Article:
Friday, April 04, 2008
Pop Philosophy Will Eat Itself
I'm a fan of South Park. I like its crude humor, its pop culture analysis, and its ability to attack targets with a buzz saw. But I also have a big problem with it: I don't think Trey Parker and Matt Stone take some things seriously enough, and when they try to make a point about them, they come off as craven hypocrites.
It's something I call "PCU Syndrome", after the movie that was all about how college activists are overly-sensitive fanatics, multiculturalism is folly, and the people who stick speed bumps on handicapped ramps are the new Ferris Buellers. I'll admit that college activism and clueless ventures in multiculturalism are often rich subjects for satire -- God, are they ever rich for mockery -- but to be entirely dismissive of a movement that aids others makes the people behind PCU look like overly privileged frat boys who don't understand why those feminists are so bitchy all the time.
Same with Parker and Stone. It showed up the first time in Team America: World Police, which was all about how Hollywood celebrities shouldn't use their fame to argue political opinions from a position of authority. Keep in mind that this movie was made years after South Park had stopped being about cute little kids who swore and was starting to play up the political humor with a bend towards opinion. It's still a funny movie (as seen above), but at its heart, it's clueless.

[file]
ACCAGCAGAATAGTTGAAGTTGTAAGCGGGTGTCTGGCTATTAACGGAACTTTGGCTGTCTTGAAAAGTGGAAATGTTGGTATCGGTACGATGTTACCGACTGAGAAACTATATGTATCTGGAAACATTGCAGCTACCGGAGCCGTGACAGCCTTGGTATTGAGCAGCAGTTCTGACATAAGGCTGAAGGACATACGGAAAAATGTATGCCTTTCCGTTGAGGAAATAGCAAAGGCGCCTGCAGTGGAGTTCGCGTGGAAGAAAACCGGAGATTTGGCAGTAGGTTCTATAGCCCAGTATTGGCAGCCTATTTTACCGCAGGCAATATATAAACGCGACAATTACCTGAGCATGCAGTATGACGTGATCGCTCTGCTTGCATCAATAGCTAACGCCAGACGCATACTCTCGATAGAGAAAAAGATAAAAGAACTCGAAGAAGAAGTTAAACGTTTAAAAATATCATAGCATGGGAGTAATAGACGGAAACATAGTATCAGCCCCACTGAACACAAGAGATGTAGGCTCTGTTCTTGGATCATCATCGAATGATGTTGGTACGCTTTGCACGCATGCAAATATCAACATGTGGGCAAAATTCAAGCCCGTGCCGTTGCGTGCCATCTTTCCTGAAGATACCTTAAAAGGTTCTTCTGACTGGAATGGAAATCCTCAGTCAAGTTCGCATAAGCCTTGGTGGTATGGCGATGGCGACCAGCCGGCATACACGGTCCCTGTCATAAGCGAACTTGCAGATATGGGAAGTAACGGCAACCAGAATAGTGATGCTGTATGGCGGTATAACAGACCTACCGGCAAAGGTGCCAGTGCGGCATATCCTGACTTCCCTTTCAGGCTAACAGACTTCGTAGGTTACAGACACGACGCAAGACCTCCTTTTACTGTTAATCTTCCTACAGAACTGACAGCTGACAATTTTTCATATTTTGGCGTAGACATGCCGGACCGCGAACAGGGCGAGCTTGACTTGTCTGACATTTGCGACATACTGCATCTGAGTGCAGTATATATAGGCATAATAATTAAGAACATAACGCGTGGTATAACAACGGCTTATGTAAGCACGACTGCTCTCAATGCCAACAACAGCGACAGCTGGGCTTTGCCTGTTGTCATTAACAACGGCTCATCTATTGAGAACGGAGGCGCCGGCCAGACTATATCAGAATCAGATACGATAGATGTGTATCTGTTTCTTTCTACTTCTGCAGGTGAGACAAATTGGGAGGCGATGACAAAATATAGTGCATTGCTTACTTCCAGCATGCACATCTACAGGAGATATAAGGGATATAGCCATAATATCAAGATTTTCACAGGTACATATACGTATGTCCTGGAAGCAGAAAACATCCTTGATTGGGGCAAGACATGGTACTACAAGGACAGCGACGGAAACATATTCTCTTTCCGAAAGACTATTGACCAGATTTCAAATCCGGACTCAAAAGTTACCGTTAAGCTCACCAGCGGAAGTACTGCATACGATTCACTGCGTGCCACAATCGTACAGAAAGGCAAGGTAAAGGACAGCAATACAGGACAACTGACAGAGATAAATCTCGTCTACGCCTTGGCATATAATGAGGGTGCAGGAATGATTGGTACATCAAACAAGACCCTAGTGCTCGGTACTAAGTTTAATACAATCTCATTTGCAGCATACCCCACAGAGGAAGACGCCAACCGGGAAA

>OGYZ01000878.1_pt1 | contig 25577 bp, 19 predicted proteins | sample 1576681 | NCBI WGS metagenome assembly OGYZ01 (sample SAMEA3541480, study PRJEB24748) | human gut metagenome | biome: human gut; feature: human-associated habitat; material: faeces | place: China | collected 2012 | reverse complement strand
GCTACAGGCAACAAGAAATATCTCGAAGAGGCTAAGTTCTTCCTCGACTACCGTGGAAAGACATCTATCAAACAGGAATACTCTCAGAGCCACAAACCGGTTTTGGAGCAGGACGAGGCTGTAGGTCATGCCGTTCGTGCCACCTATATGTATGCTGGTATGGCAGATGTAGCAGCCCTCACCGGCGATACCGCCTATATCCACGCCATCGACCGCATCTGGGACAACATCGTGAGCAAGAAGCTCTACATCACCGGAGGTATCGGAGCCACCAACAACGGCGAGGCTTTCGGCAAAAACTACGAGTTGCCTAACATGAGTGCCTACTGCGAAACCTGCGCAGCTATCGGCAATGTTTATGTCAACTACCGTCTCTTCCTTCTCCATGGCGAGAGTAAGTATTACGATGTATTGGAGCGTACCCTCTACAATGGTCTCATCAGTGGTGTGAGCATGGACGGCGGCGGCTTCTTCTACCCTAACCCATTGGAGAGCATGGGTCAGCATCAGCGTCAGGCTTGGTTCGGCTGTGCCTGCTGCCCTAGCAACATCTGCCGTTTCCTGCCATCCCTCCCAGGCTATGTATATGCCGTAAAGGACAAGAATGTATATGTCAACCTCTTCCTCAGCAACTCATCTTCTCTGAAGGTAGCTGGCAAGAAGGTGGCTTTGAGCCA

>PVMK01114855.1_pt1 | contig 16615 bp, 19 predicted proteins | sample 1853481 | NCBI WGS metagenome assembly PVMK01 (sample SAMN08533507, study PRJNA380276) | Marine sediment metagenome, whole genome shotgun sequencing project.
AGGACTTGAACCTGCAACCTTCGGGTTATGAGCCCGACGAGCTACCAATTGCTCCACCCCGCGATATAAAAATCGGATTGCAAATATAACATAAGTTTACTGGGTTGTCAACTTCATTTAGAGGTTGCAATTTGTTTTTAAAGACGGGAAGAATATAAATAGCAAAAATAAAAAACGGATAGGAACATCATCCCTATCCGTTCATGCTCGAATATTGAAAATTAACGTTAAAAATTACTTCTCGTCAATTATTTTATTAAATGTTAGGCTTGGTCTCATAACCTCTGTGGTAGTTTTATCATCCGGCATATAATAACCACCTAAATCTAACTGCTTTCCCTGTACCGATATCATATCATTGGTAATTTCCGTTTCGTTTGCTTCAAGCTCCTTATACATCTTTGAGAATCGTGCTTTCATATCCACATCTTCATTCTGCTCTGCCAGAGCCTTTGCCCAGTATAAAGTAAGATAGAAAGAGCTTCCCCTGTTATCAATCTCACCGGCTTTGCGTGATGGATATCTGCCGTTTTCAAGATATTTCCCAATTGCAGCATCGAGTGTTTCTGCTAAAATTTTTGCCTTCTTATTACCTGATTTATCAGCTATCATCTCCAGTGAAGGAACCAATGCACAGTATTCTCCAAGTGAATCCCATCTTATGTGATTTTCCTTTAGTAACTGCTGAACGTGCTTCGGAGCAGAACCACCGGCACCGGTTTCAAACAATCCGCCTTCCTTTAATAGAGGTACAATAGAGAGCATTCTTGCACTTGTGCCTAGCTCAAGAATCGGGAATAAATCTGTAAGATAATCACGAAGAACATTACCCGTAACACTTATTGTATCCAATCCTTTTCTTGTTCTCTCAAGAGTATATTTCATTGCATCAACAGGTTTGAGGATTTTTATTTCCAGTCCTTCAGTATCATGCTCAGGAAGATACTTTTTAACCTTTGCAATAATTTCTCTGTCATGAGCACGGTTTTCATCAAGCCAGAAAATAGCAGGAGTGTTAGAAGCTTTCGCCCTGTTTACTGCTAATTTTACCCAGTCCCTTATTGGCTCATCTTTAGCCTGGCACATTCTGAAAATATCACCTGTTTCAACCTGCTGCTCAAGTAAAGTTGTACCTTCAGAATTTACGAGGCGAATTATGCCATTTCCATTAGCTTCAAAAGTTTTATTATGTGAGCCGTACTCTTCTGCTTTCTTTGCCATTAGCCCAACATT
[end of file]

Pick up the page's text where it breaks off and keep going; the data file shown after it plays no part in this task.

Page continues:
Same thing with last night's episode, "Canada On Strike", which I bowed out of because I knew there was little chance this would end well. The episode ends with Kyle delivering a speech on how the Writer's Guild -- sorry, Canada -- was foolish to make a big fuss about web-based content that hasn't delivered cash to anyone yet. Except, as August points out, Parker and Stone signed a deal back in August that's estimated to deliver $75 million in ad revenue by putting every episode of South Park up on the Internet to view.
I love satire, even when it pokes at my own set of sacred cows. After all, I agree that the causes I follow are flawed and foolish in some areas, and I would like to see those areas mocked so that I may work to correct them. I'm just not a big fan of the satirist who picks at the mote in my eye while ignoring the split-level house in his.
I used to watch "South Park" regularly myself, but for me the breaking point was the episode about Wal-Mart, where the "moral" was that people who criticize Wal-Mart just hate big corporations. Before even that episode, though, the episodes seemed to be morphing into 22-minute advertisements for doctrinal Libertarianism.
Like I said, some episodes are still great (the one with the Heavy Metal homages a few weeks back was awesome), but when the show goes into politics, it has a tendency to go pear-shaped.Post a Comment